Even after the stairs are restored to the dance room, Frausto said he wishes an elevator would be installed even though he admits “it’s a lot of money.” At issue for Frausto is equal access. He said the most important consequence of not having an elevator is that it limits individuals with disabilities to be able to dance. 

“Dance is meant for everyone. Arts are meant for everyone,” said Frausto, who also wondered why the school proceeded to construct a new pool when the campus already had one. The answer is safety concerns for swimmers.

Sophomore water polo player Brandon Fan says the fiberglass walls of the old pool often left swimmers and water polo players with fiberglass cuts. “Fiberglass deteriorates, so the walls were falling apart on the sides. That caused a lot of issues when we would have practice or games,” Fan said.

Photo by Josie lee
Parking and tennis courts

The empty lot along Pomona Avenue will be converted into a new parking lot only accessible to teachers and staff. Part of this area will also be used for a new tennis court to meet CIF regulations of six courts. Sophomore Kate Luengo has experienced challenges with the limitations of five courts. “Playing with five courts means games run way longer than expected, so schools like Troy and Sunny Hills don’t even want to play us on our home courts,” Luengo said.

(From left to right) FUHS science teachers Kristen Cruz, Ashley Hill, Tyler Martins, Danica Perez, and Jaimee Rojas stand on the site where OAK commons will be located. Cruz, Hill, and Rojas are holding the legacy bricks that will make up the brick pathway.
Science teachers to create Oak Commons

FUHS science teachers are spearheading a project that will create a welcoming outdoor space for working and socializing. The project is named OAK Commons to celebrate the large oak tree around which amphitheater seating will be built.

The area, located between the science classrooms near Pomona Avenue, will feature a fountain in the center along with 8 benches that can seat up to 8 students each. The amphitheater will be ideal for class presentations.

Science teachers Ashley Hill and Kristen Cruz were inspired to propose the project after hearing a story at a Climate Initiative Conference in Maine about a boy who started an outdoor restoration project. Hill immediately recognized the value of the green space just outside their classroom windows. “The kids love to work out there. We like to eat lunch and work out there. So we were like, let’s make it more of a functional space,” Hill said.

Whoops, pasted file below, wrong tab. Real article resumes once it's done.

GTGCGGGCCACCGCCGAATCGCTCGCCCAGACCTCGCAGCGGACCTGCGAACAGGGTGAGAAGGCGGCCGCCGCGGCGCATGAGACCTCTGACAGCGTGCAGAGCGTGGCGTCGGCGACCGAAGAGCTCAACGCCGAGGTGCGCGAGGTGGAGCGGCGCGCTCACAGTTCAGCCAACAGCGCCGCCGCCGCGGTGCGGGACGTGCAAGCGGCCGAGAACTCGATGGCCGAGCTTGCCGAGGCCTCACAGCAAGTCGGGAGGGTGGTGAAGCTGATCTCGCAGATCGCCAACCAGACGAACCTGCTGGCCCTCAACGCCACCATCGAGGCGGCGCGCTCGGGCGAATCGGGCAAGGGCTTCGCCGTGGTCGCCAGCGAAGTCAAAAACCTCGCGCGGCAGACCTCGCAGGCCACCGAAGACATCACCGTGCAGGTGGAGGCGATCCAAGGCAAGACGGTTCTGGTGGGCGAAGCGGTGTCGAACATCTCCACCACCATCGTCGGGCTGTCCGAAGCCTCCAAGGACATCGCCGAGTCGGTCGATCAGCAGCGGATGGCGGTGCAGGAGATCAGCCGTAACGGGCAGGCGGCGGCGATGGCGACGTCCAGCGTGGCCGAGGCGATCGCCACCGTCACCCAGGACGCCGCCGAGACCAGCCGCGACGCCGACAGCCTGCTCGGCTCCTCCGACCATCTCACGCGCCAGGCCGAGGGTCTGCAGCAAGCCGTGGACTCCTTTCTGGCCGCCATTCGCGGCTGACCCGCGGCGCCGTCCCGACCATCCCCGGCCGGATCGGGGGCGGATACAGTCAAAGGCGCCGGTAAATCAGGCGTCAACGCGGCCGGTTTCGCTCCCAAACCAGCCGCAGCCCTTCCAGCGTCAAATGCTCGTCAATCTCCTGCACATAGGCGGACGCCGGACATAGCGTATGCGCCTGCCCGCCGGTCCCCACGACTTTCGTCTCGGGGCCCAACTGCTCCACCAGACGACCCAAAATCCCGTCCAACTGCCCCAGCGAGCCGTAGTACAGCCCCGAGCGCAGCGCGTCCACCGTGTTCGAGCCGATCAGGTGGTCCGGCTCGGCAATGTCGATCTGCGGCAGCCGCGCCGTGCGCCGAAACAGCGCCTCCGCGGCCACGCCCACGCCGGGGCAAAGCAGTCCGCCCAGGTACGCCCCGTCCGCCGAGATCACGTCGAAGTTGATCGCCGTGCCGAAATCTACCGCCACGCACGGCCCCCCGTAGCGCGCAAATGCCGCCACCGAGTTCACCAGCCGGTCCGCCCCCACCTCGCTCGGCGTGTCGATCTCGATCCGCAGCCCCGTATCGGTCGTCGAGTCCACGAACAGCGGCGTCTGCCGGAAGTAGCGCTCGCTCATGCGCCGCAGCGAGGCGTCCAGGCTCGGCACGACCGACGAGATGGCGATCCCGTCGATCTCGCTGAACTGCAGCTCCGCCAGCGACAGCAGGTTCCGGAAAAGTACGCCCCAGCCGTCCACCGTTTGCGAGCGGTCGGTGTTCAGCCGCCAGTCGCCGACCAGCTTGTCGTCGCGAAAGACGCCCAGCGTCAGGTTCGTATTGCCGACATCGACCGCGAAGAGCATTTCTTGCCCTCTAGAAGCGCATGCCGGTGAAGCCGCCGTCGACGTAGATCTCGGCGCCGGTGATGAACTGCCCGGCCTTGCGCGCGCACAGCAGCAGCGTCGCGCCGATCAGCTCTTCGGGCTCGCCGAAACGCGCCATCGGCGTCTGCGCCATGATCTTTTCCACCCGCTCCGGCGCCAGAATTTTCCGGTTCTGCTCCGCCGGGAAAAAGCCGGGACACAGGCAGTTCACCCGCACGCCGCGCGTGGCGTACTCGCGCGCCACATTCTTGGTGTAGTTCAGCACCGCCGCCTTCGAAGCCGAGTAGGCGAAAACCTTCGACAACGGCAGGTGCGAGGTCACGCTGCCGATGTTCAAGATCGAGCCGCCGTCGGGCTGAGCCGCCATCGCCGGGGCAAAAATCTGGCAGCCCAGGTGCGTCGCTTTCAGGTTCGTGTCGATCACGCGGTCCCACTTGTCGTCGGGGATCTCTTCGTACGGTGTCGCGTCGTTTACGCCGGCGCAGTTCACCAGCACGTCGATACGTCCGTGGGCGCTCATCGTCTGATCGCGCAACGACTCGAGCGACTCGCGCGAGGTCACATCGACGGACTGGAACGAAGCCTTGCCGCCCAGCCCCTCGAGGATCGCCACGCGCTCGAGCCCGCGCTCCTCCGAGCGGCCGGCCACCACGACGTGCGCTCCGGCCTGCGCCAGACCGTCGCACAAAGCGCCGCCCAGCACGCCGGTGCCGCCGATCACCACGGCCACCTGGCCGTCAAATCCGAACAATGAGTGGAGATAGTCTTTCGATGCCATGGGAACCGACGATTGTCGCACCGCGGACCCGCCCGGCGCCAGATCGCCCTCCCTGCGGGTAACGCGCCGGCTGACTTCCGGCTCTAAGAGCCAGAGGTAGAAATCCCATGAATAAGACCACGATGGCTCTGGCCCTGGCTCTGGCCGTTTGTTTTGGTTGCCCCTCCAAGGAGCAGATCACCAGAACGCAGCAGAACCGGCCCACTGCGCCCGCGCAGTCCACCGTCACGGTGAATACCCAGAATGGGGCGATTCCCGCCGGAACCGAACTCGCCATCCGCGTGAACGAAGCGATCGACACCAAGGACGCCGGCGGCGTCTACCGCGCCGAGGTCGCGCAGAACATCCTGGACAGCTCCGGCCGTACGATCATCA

Cruz and Hill secured $11,000 for the project after applying for a grant in 2022. Although the award was a great start, the organizers will raise the remaining funds by selling custom engraved bricks which will be used to build the area’s walkway.

The stone path will allow FUHS alumni and campus organizations to commemorate their time at Fullerton. Each brick sells for $100 (text only) or $110 (text plus logo). Selling about 300 bricks will be necessary to fund the project. Bricks can be purchased at the Tribe Store.

(From left to right) FUHS science teachers Kristen Cruz, Ashley Hill, Tyler Martins, Danica Perez, and Jaimee Rojas stand on the site where OAK commons will be located. Cruz, Hill, and Rojas are holding the legacy bricks that will make up the brick pathway. (William McWatters)
Photo by Josie Lee

The first phase of construction started in March which includes preparing the foundation, setting up electrical connections, installing irrigation, and laying down decomposed granite.

The second phase will be building the pathway consisting of the Fullerton legacy bricks which means the timing might depend on the success of the brick fundraising campaign.

The final phase of the plan is planting and adding additional seating. This phase of the project provides a great opportunity for AP Environmental Science teacher Danica Perez’s students to practically apply what they have been learning all year. 

“It’s really cool because this is a true opportunity to develop skills that they would need later in life like if they decide to go into landscaping or native habitat restoration,” Perez said. “This leads right into that type of career, so it’s giving them career experience as well.”

After the AP exam, Perez had her students get into groups and submit proposals on which California Native plants should be planted in the OAK Commons. These proposals take into consideration watering and sunlight requirements, blooming times, and how well they attract native pollinators in order to figure out which plants would suit the space the best.

While the proposals will be made by this year’s APES students, the actual installation of the plants won’t be completed until the fall, allowing Perez to integrate it into her lesson plan. 

The OAK Commons is projected to be completed by spring 2025.

Photo by Josie Lee